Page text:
075) A Damp Squid: The English Language Laid Bare> by Jeremy Butterfield, finished August 8
- I love books on words. This one, specifically, is on the Oxford corpus and all the dandy things we can learn by examining it.
Unfortunately, I didn't think to make a list of fascinating facts as I did with the next book on this list, but you should not take that to mean that I did not enjoy this book as much. I enjoyed this book immensely. I want you to consider me now, at this moment, pressing both Damp Squid and How Sex Works into your hands and saying Read! Read! You must read!
This book was so good, I stopped reading How Sex Works's chapter on intercourse to come back to it and read some more about words.
IT'S THAT GOOD.
074) How Sex Works: Why We Look, Smell, Taste, Feel, and Act the Way We Do by Dr. Sharon Moalem, finished August 6
- Don't you just love a riviting nonfiction book? One that you can't put down because you're just learning so many interesting things? I've been reading two and it's marvelous.
This is the one about sex.
Two brief observations, then I'll get down to business.
One: This book is rife with typos. An unbelievable number. What, were they afraid sex was going to go out of style two weeks later if they did a last pass for errors? I just hope the errors stuck with grammar and didn't actually screw with content.
Two: I'm fascinated with how the author personified Evolution. The text of the book treats Evolution as a godlike figure who wants things and causes things and influences things. But the moral of the story is even if Evolution made you a philanderer, you still have the brain Evolution gave you and you need not do what Evolution wants. It's a very postmodern religious idea.
Now down to business. I've made a list of facts from this book that I found particularly interesting. That *I* found particularly interesting. Which means if you find them interesting at all, reading the book will provide ones you are charmed by even more. For instance, I didn't write down anything about crocodile feces because I already knew what Cleopatra did with it. So it wasn't that interesting. To me. You might feel differently.
This book was a blast. Pick one up. (Or wait for the second printing if you're easily annoyed by lousy copyediting. Harper should certainly know better. No wonder traditional publishing's in the crapper.)
- TRIVIA FROM HOW SEX WORKS
in the last 150 years, the age for menarche has dropped from 17 to 12
5% of people have a supernumerary nipple
hourglass-shaped women are ~30% more fertile
during arousal breasts can grow 25%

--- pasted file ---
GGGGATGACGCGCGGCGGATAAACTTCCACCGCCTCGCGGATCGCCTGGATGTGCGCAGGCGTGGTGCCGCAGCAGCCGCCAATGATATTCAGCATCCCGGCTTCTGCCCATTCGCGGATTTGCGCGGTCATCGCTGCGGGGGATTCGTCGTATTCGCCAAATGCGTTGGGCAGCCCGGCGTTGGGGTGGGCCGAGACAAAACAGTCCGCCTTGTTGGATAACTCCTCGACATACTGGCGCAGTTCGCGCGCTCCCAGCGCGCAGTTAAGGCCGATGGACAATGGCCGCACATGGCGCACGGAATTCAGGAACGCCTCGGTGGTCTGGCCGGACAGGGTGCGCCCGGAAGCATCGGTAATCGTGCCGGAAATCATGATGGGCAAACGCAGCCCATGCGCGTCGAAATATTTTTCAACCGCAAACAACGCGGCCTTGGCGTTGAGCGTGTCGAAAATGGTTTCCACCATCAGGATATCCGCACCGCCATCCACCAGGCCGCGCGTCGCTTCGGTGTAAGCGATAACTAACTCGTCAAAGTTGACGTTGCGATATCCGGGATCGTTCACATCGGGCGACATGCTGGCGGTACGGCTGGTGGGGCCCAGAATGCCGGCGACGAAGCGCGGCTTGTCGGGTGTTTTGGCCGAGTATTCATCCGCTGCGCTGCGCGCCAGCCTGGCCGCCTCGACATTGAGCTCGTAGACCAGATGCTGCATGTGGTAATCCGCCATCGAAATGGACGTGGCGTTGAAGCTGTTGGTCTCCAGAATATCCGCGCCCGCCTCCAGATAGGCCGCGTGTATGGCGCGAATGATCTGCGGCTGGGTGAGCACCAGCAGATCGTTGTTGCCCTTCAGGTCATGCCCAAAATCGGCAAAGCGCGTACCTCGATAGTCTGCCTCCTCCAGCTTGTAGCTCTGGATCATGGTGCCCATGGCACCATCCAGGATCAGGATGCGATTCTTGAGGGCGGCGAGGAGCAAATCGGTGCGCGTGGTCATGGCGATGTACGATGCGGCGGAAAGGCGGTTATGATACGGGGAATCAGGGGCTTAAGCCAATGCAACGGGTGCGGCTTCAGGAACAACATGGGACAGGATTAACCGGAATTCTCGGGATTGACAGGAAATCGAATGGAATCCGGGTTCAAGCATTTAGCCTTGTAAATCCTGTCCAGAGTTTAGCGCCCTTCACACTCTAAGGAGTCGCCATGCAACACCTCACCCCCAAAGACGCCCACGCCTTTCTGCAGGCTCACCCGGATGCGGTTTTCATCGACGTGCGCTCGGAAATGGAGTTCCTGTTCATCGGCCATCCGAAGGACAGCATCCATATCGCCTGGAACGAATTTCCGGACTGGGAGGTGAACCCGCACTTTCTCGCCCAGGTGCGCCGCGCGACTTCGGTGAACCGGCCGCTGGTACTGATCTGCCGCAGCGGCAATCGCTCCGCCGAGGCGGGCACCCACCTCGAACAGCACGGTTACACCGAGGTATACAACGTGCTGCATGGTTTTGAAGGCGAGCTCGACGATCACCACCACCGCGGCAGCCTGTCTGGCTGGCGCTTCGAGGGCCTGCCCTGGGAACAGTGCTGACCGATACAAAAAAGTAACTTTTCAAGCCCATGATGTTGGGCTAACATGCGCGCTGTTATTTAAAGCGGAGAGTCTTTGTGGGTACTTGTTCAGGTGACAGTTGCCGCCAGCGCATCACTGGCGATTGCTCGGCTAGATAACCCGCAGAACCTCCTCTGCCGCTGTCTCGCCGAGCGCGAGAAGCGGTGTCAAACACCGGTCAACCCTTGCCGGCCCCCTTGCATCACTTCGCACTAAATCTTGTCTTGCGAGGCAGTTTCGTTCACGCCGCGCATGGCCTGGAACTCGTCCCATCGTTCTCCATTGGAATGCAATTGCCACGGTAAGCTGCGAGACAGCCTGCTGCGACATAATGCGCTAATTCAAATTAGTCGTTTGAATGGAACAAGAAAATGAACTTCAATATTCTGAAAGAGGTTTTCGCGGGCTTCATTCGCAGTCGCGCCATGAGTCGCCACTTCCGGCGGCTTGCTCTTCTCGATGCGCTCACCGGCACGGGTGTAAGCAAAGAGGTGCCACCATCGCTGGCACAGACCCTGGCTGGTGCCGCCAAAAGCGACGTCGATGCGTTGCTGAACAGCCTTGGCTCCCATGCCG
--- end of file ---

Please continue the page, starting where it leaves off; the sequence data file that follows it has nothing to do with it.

hourglass-shaped women's children seem to be smarter
16c-18c slang for the vulva: "hey nonny no" (which remakes my understanding of Much Ado About Nothing)
menarche - first menstruation
thelarche - first breast growth
pubarche - first pubic hair growth
popularity of the Brasilian wax is threatening the existence of crabs
symbiosis: pubic and underarm sweat provides nutrients to feed microbes that create our personalized scents
new trend in South Korea: pubic hair transplants
it's possible to grow a baby to term outside the uterus
Fallopian tubes not directly connected to ovaries --- they just open up into the same cavity we find intestines and the liver in
ancient Egyptians made tampons of papyrus
pitocin (for inducing labor) is a synthesized version of oxytocin, famous for its role in orgasm
oxytocin may also help with autism symptoms
the erect penis of a gorilla is about 1.5 inches long
when a queen bee mates, in midair, you can hear an audible pop when the drone ejaculates and then his penis breaks off
1999 study showed women 11xs more likely to experience discomfort during intercourse with a circumsized partner
chimp semen can be so thick and sticky it can form a plug to keep out other males' semen
Pythagoras's followers belived semen was a 'clot of brain containing hot vapor'
semen includes sugar to fuel the sperm
semen is alkaline to neutralize the acidic vagina
having 15% of your sperm be viable is topnotch
it seems that viewing porn that features men as well as women increases the sense of reproductive competition and thus sperm count and sperm quality
the BBC commisioned on-camera semen taste-testing
semen allergies do exist
being in love makes other people less attractive
gay men's brains react to male odors the same way straight women's do
women (both straight and gay) prefer the smell of straight men to gay men
more folate = more healthy sperm
dark skin prevents UV from destroying folate
therefore tall dark and handsom tend to have better sperm
women with more symmetrical partners have more orgasms
plastic surgery started in the 16th century for syphallis-destroyed noses
monkeys will pay for pornography (spec. pictures of girl monkeys' butts)
Jared Diamond wrote a book called Why Is Sex Fun?! Why didn't I know this?
stimulating the G-Spot generally also stimulates the female prostate
the prostate has the highest concentrate of zinc in the body and so does the prostate's contribution to semen
feel like you're gonna pee before orgasm, ladies? it's probably female ejaculation
zinc is bad for bacteria
female ejaculate may help prevent urinary infections